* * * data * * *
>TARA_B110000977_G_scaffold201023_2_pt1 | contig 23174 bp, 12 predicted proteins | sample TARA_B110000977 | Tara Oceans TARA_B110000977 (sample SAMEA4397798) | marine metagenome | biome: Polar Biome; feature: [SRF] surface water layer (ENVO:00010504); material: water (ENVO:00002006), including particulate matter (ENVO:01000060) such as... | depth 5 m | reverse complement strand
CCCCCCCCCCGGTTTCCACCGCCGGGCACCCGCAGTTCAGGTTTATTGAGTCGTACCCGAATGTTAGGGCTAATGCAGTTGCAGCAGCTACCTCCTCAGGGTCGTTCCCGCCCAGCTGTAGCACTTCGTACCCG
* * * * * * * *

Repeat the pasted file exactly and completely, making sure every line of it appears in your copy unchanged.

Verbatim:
>TARA_B110000977_G_scaffold201023_2_pt1 | contig 23174 bp, 12 predicted proteins | sample TARA_B110000977 | Tara Oceans TARA_B110000977 (sample SAMEA4397798) | marine metagenome | biome: Polar Biome; feature: [SRF] surface water layer (ENVO:00010504); material: water (ENVO:00002006), including particulate matter (ENVO:01000060) such as... | depth 5 m | reverse complement strand
CCCCCCCCCCGGTTTCCACCGCCGGGCACCCGCAGTTCAGGTTTATTGAGTCGTACCCGAATGTTAGGGCTAATGCAGTTGCAGCAGCTACCTCCTCAGGGTCGTTCCCGCCCAGCTGTAGCACTTCGTACCCG